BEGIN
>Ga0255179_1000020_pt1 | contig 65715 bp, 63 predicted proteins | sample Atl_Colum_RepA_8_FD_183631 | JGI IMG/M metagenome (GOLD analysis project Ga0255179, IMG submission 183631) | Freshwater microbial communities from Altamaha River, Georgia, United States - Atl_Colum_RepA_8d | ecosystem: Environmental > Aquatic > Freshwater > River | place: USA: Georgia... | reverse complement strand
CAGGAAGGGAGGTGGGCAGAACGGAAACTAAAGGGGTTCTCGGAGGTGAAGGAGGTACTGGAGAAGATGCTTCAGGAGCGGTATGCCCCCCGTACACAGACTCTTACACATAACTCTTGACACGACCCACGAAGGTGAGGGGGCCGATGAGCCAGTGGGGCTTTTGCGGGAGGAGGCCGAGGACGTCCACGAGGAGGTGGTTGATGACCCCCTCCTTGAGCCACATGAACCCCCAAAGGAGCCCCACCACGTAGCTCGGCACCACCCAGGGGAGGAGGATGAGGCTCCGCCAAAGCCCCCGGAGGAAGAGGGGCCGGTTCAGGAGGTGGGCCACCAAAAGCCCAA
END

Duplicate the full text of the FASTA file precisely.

>Ga0255179_1000020_pt1 | contig 65715 bp, 63 predicted proteins | sample Atl_Colum_RepA_8_FD_183631 | JGI IMG/M metagenome (GOLD analysis project Ga0255179, IMG submission 183631) | Freshwater microbial communities from Altamaha River, Georgia, United States - Atl_Colum_RepA_8d | ecosystem: Environmental > Aquatic > Freshwater > River | place: USA: Georgia... | reverse complement strand
CAGGAAGGGAGGTGGGCAGAACGGAAACTAAAGGGGTTCTCGGAGGTGAAGGAGGTACTGGAGAAGATGCTTCAGGAGCGGTATGCCCCCCGTACACAGACTCTTACACATAACTCTTGACACGACCCACGAAGGTGAGGGGGCCGATGAGCCAGTGGGGCTTTTGCGGGAGGAGGCCGAGGACGTCCACGAGGAGGTGGTTGATGACCCCCTCCTTGAGCCACATGAACCCCCAAAGGAGCCCCACCACGTAGCTCGGCACCACCCAGGGGAGGAGGATGAGGCTCCGCCAAAGCCCCCGGAGGAAGAGGGGCCGGTTCAGGAGGTGGGCCACCAAAAGCCCAA